Introduction. The development of novel agents has improved the outcomes of multiple myeloma (MM) patients. Especially, daratumumab, an anti-CD38 monoclonal antibody which exerts therapeutic effect against MM cells through direct cell damage, antibody dependent cellular cytotoxicity (ADCC) and complement-dependent cytotoxicity (CDC), has shown its high efficacy in clinical practice. CD38 is a transmembrane glycoprotein highly expressed in plasma cells. CD38 is also a major nicotinamide adenine dinucleotide (NAD) glycohydrase in mammalian tissues, which regulate cellular levels of NAD. However, the role of CD38 as a NAD glycohydrase (NADase) in survival of MM cells is not well understood. In the present study, we conducted CD38 enzyme activity inhibition on MM cells using a small molecule compound 78c, a specific inhibitor for NADase enzymatic activity of CD38, in order to study the role of CD38 NADase activity in MM cell survival and to examine whether CD38 enzyme inhibition could be a new therapeutic strategy of MM.

Materials and methods. MM cell lines (NCI-H929, KMS-12BM, KMS-12PE, U266) were treated with CD38 NADase inhibitor, 78c, in vitro. Viability of MM cell lines and patient-derived MM cells were analyzed by flow cytometry after 7AAD staining. MM cell lines possessing CD38 positive and negative fraction were sorted according to the CD38 expression using CD38 Micro-Beads. CD38 low MM cell lines were treated with All-trans retinoic acid(ATRA)to increase surface CD38 expression. Intracellular NAD and NADH concentrations in MM cells were analyzed using NAD / NADH assay kit. Detection of apoptosis in MM cell lines were examined by Annexin V and PI staining followed by flow cytometry analysis. Caspase inhibitor, Z-VAD-FMK, was used in combination with 78c to study the mechanism of 78c induced MM cell death.

Results. 78c induced cell death in MM cell lines at low concentrations (IC50 10-20 μM). Addition of 78c to patient derived bone marrow cells showed cytotoxicity to MM cells, while toxicity to non-MM cells were limited. CD38 positive fraction of MM cell lines had better sensitivity to 78c compared to CD38 negative fraction. CD38 induction by ATRA in CD38 low MM cell lines showed increased sensitivity to 78c. These results proved that 78c efficacy correlates with surface CD38 expression. Comparison of intracellular NAD and NADH concentrations between CD38 positive and negative fractions of MM cell lines demonstrated a significant increase of NAD in the CD38 negative fraction compared to their positive counterparts, indicating that CD38 is indeed controlling the intracellular NAD concentration. Marked increase of NAD / NADH ratio was observed in 78c treated MM cell lines compared to control, proving that CD38 NADase inhibition affects intracellular NAD concentration in MM cells (Fig. 1). 78c treatment of MM cell lines significantly reduced the number of viable cells in the Annexin- / PI- region, however, addition of Z-VAD-FMK did not lead to recovery of viable cell numbers, indicating non-apototic cell death induction by CD38 NADase inhibition.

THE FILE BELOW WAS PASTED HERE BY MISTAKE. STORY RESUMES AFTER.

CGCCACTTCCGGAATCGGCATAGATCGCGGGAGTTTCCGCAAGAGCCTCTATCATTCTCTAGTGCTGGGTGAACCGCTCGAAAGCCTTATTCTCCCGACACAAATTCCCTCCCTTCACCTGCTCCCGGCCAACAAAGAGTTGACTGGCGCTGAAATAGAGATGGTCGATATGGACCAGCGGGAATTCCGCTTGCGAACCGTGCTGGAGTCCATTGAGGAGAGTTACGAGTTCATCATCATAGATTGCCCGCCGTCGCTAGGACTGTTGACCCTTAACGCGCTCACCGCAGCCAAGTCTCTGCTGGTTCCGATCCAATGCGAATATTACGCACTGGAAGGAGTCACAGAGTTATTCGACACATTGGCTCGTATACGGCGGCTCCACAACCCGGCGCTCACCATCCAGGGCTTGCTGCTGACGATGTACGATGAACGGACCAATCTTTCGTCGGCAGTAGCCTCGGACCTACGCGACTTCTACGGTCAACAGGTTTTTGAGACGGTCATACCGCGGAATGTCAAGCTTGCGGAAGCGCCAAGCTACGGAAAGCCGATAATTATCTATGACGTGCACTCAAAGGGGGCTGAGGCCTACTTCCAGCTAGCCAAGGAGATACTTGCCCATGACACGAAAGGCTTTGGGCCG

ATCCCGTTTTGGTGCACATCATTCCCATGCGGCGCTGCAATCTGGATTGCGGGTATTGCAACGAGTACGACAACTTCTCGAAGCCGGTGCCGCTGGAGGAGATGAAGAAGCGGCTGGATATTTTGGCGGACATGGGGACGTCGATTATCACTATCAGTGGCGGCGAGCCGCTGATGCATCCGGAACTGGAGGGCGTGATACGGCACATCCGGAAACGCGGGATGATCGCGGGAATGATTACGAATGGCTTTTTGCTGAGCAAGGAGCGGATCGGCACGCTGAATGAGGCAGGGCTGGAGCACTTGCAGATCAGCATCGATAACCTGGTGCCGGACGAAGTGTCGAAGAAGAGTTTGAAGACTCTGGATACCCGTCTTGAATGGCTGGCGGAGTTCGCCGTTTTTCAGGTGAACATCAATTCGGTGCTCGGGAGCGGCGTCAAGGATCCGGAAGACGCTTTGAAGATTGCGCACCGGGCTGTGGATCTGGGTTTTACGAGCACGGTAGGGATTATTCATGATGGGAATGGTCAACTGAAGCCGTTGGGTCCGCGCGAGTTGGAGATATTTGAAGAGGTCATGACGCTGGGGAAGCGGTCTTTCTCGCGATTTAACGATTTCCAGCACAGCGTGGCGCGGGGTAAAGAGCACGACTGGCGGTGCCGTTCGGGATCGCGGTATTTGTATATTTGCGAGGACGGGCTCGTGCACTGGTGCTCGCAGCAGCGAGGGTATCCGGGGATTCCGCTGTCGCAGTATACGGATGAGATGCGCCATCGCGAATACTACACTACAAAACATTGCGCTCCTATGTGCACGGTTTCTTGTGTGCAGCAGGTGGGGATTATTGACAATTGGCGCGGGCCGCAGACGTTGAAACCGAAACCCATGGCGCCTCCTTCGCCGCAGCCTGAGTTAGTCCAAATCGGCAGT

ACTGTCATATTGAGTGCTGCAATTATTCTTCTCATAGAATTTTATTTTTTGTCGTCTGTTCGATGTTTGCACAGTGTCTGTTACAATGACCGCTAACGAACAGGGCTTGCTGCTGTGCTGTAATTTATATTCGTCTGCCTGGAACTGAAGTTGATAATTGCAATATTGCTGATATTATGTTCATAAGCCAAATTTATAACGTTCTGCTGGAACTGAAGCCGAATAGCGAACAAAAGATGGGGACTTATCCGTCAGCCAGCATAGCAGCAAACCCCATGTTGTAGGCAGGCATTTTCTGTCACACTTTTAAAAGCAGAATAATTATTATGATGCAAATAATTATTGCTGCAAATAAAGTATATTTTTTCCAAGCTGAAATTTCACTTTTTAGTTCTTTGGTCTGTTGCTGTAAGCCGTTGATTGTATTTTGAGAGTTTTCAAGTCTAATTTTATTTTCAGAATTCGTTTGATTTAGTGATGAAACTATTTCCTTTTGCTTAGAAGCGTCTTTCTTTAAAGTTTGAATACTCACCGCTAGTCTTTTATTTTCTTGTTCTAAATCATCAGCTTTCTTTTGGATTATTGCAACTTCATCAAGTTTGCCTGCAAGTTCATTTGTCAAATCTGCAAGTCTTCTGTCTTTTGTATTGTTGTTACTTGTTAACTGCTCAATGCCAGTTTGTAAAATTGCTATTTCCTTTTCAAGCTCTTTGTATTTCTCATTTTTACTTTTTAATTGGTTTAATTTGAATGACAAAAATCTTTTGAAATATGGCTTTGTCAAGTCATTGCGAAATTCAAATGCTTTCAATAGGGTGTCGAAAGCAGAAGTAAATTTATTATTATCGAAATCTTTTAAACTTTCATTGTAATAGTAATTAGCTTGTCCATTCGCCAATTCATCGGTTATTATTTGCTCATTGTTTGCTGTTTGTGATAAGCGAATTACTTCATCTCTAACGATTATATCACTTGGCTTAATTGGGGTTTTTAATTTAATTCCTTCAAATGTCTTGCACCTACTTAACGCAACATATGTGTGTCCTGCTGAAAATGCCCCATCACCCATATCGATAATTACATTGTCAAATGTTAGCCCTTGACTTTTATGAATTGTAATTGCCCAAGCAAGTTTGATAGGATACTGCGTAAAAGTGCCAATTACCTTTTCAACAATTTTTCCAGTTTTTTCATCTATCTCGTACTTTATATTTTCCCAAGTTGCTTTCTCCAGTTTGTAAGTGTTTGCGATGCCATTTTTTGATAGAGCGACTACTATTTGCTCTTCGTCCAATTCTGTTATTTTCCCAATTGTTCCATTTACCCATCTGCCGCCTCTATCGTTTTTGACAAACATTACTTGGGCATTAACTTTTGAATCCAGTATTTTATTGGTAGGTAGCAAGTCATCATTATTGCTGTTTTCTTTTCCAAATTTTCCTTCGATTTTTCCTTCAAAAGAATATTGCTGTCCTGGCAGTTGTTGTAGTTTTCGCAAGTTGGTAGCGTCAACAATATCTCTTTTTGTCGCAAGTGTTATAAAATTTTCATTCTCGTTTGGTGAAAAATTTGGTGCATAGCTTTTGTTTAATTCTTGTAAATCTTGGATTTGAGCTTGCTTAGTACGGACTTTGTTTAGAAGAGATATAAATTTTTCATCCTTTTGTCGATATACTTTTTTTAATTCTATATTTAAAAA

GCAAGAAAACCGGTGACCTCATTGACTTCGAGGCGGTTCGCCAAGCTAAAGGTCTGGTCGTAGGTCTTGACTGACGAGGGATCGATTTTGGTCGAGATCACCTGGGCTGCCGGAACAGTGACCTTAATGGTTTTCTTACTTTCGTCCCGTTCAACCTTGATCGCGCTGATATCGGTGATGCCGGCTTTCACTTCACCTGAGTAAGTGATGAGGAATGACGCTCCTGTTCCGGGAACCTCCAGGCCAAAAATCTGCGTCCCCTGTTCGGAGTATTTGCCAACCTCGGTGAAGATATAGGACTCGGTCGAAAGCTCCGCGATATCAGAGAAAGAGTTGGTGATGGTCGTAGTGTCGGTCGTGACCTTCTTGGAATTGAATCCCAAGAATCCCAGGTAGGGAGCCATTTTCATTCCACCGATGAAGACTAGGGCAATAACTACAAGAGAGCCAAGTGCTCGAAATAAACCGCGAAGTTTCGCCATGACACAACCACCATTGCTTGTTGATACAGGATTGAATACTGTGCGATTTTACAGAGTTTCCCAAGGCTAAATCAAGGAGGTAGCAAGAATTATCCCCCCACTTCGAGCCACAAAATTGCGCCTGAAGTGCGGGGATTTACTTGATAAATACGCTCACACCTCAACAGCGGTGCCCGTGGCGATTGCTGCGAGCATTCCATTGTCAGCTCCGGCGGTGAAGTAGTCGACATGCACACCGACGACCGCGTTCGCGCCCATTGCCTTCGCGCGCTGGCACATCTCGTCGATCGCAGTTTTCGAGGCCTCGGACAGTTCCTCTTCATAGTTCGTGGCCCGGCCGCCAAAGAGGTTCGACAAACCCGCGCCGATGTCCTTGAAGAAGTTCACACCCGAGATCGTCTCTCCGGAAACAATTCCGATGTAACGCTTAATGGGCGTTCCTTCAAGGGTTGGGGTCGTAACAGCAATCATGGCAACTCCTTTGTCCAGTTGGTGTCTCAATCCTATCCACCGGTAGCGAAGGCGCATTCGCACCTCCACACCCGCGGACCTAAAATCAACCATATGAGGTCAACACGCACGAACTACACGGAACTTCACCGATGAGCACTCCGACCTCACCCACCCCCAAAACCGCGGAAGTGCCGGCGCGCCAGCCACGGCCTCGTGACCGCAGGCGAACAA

Conclusions. CD38 is the major NADase in mammalian tissues, and involved in catabolism of NAD. CD38 NADase inhibitor, 78c, inhibited the growth of MM cells at low concentrations. 78c induced cell death was found to be highly specific to MM cells and its cytotoxic effect was associated with surface CD38 expression of MM cells. Increased amount of NAD in MM cells by 78c treatment suggests that NAD elevation is associated with MM cell death induced by CD38 NADase inhibition. Since, daratumumab has limited effect against CD38 NADase activity, modulation of intracellular NAD levels by CD38 NADase inhibition could provide a novel therapeutic strategy for MM (Fig. 2).

Disclosures

Matsuoka:Kyowa Kirin Co., Ltd.: Research Funding; Bristol-Myers Squibb Corp.: Research Funding; Chugai Pharmaceutical Co., Ltd.: Honoraria.

Author notes

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Asterisk with author names denotes non-ASH members.